At first it seems no more than a casual observation seen from the bus window. Except, yes, there are possible season words here: skateboards can be used in three seasons, and daycare is open all year round. So, season word of a kind. What I like is the scene of young children with a father who is not all that much older than they are. You can almost hear a conversation. What might they be talking about, and why is the father not at work.  If he isn’t working, why isn’t he taking care of the children. There are a thousand ‘ifs’ and ‘mights’ in the scene, but that’s what is intriguing about it. Mike has told many stories in a few clear words.

city intersection/ two women in a truck/ kiss

No season word, and a few seconds only of seeing the two women. The poem in context of 2011 is poignant. New laws, the media and social media slant the  scene.It’s a tender moment. There isn’t much time at a city intersection to kiss, but they’ve seized the moment. It’s tender too as we know nothing of the two women. They could be sisters or mother and daughter, or friends. I like the open-endedness of the haiku.  There is a lot left up to the reader. While most readers will think ‘lovers’, many would disagree. One thing is evident: the scene is not, in 2011, considered outrageous.  And Mike may have been the only person to have even noticed them.

morning light/ the split ends/ in her hair

Tiny details usually pass unnoticed.  As an overly sensitive teenager, I used to worry about what other passengers on the bus thought of my appearance.  Of course, probably nobody even noticed me.  This haiku offers atmosphere, a fuzziness perhaps. The morning light is so soft, or, equally, overly harsh. We on the bus are not even fully awake. It’s as if in trying to wake fully, the poet just happens to notice someone’s hair, and before his gaze moves on, that one little thing sticks in his consciousness: split ends.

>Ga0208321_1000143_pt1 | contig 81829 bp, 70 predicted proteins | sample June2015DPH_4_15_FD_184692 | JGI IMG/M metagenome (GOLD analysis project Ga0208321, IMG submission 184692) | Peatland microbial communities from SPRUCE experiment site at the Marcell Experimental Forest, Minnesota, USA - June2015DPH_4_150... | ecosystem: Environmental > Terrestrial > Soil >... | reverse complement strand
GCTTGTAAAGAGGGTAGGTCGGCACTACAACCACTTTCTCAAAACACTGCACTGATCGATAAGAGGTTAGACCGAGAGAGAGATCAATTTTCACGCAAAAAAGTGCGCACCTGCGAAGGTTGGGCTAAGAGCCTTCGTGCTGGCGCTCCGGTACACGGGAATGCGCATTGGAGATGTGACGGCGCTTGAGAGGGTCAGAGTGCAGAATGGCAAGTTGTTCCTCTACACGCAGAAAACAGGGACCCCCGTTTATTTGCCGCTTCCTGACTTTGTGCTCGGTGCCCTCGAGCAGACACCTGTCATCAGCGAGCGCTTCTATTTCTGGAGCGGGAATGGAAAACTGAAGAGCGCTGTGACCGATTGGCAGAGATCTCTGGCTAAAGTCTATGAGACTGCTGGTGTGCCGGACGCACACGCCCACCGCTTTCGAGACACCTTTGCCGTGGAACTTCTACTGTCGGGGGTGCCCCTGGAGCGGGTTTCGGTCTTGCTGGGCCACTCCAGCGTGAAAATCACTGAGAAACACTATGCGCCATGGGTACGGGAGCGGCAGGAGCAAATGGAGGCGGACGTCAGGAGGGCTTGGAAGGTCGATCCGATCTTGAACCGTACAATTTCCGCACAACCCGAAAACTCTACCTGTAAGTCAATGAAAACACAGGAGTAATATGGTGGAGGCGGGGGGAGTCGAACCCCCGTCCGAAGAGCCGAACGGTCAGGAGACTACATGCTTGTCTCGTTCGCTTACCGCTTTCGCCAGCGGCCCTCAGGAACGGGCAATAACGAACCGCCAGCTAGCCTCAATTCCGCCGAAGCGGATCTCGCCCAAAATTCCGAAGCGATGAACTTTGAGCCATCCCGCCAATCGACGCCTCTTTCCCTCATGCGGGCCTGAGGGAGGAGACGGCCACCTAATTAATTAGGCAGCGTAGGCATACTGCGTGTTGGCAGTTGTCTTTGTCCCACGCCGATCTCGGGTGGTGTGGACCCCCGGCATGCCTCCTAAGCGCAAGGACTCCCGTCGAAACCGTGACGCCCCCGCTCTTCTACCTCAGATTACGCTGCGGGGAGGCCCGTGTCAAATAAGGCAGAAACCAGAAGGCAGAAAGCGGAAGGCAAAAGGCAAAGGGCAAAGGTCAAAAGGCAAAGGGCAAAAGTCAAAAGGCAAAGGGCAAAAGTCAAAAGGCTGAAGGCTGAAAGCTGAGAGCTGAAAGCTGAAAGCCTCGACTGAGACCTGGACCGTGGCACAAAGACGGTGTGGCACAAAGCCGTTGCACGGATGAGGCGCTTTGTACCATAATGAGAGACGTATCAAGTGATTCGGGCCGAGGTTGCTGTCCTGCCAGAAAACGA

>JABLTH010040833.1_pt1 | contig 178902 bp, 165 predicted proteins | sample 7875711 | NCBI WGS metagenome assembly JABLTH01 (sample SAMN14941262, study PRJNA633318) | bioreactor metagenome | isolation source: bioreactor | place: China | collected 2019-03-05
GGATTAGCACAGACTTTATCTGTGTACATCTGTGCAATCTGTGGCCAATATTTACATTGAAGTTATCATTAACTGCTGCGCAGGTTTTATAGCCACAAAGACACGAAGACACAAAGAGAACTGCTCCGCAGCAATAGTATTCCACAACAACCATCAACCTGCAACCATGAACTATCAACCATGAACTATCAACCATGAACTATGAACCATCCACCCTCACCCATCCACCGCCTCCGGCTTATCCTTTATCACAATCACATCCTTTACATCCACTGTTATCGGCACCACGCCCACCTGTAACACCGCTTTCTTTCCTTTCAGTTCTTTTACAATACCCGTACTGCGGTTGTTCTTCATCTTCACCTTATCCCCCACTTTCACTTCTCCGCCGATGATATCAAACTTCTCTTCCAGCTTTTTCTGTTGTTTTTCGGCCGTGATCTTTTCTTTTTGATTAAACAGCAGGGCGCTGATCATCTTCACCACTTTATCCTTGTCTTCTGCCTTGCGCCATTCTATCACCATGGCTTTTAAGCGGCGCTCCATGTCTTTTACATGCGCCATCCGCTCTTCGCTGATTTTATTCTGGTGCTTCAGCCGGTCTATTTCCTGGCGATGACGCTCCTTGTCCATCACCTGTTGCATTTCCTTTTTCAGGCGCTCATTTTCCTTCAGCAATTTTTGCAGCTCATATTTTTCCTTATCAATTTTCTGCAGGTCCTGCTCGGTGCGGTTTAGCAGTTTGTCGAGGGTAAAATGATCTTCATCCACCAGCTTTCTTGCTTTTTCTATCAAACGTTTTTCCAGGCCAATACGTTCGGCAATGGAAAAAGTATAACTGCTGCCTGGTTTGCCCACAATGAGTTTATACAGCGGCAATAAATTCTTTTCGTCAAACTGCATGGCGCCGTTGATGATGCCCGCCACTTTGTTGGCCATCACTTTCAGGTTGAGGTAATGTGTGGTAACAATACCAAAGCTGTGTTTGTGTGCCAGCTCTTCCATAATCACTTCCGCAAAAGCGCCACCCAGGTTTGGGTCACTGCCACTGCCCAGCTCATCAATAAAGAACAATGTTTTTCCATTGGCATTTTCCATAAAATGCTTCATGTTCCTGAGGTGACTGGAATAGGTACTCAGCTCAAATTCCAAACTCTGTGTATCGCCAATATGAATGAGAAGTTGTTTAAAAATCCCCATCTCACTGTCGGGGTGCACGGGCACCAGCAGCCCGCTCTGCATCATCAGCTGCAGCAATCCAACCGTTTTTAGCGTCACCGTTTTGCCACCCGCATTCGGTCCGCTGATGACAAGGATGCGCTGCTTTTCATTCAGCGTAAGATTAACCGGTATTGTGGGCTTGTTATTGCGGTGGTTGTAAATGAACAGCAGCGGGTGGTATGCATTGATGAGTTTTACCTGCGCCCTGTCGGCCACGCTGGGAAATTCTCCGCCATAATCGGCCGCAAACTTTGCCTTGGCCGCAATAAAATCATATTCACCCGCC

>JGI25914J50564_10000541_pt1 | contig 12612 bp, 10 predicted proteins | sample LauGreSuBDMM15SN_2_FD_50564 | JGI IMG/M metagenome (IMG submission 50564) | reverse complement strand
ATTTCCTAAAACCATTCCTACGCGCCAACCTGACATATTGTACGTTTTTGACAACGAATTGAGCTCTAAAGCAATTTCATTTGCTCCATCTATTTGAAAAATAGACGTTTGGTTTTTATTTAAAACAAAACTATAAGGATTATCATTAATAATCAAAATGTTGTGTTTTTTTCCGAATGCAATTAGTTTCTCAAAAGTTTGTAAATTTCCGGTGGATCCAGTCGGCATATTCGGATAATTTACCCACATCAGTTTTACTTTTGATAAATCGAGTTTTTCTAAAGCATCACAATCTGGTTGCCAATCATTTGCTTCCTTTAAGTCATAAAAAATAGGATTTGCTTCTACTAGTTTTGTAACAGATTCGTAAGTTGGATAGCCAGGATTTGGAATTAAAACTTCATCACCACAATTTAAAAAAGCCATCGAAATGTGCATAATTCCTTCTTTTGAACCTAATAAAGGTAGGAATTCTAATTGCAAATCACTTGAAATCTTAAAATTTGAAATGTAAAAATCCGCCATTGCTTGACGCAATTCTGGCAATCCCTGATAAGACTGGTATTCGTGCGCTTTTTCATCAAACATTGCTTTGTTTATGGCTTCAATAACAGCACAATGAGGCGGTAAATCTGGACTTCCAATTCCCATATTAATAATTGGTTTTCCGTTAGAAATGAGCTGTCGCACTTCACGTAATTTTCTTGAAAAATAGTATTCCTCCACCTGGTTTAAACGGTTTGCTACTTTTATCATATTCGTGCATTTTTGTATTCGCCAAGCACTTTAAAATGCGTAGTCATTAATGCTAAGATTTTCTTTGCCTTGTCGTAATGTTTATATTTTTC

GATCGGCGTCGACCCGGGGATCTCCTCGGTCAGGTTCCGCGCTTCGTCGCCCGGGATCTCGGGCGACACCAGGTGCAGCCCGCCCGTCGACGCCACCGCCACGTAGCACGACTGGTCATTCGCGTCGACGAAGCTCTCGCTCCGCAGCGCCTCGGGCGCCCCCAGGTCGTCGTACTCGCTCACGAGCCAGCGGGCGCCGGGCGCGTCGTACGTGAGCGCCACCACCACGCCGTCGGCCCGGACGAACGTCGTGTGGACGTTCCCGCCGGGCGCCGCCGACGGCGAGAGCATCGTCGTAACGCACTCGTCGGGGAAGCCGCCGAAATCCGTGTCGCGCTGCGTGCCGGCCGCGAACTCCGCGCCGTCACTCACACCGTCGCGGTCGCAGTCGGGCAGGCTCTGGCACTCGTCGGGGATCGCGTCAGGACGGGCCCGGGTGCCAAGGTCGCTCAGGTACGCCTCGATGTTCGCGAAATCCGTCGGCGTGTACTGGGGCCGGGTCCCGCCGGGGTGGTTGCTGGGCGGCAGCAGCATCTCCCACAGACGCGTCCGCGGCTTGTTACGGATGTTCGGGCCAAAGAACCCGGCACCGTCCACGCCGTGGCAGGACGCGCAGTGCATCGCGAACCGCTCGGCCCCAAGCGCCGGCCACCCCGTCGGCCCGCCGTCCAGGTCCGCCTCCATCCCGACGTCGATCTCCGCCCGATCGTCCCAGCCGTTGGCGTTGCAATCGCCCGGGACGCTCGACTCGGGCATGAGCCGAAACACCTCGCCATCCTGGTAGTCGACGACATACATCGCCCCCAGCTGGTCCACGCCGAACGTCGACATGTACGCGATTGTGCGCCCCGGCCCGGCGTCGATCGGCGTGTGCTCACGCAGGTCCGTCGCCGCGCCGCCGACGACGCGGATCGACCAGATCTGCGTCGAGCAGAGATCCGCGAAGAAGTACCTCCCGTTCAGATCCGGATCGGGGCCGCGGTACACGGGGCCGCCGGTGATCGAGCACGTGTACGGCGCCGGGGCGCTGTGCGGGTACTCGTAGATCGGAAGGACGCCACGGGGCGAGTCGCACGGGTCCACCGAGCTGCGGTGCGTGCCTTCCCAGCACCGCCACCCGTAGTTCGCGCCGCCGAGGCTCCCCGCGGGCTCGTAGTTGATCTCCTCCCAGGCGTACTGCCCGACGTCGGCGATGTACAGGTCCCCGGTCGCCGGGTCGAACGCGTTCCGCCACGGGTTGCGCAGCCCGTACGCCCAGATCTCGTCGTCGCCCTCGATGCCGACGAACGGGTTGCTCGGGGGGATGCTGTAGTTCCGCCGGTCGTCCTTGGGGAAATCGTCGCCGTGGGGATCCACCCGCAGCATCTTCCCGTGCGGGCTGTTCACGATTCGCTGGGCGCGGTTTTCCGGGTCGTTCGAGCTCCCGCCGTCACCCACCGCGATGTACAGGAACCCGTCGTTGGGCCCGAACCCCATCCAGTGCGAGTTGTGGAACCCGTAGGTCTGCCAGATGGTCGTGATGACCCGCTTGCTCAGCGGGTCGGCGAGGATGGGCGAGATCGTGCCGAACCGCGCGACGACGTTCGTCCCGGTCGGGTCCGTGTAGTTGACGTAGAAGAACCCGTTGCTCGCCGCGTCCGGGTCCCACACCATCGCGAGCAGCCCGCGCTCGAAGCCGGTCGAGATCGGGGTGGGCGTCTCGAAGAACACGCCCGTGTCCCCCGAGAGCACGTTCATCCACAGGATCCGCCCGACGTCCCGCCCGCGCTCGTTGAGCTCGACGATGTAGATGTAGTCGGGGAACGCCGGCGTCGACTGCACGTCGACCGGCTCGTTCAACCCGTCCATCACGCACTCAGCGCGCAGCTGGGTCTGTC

Family experience tells him that women are not happy if their hair has split ends. This is where the poem opens up.  Whose hair.  Why split ends. What is this woman’s life like. Does she care about her hair. What connections is the poet making. Or is the poem simple observation, like looking at a photograph or painting, possibly in a half doze. The difference here is the attention given to the experience.

long winter/ the stretched seams/ of her spring skirt

Can you picture this person, so tired of wearing her heavy winter clothes? As if by wearing her new spring clothes she will bring spring on more quickly? We know season here, the spring skirt as Canadian entry in a saijiki or kyose. (A saijiki has a list of kigo, (seasonal terms), as well as a description of the kigo itself, a list of similar or related words, and some examples of haiku that include that kigo; a kyose is simply a list without the.)

In the ‘skirt’ and its stretched seams, sketched in nine words, the poem suggests a national weariness with winter, as well as a glimpse of the wearer, someone who, perhaps, has had to buy an inexpensive skirt, or one that does not fit as well as it could.

This chapbook collection, with its perfect photograph on the cover by Carole Daoust of Montreal, tells writers not to let the moment pass. There can be a world in a few seconds, whether in split ends, in a glimpse of a skateboarder or through a truck window. It’s as if William Blake were on the bus.

Next time you are on a bus or train you may notice something quite small, like this, that deserves its own poem:

sunshine on her feet/ the blond/ toe hairs

Thank you Mike, for this view of the city.



A few notes on Contemporary Haibun

Basho_HorohorotoAs Jane Hirshfield makes us aware in her book Ten Windows (2015, Alfred A. Knopf, New York), just as in American poetry, between the early 1950s’ formal meter and rhyme and the late 70s use of language akin to the abstract expressionist use of paint, there have been revolutions by the Beat poets, the confessional poetry of Lowell and Plath, and the “deep image” poetry of Robert Bly, in Bashō’s lifetime poetry went through transformations oddly parallel.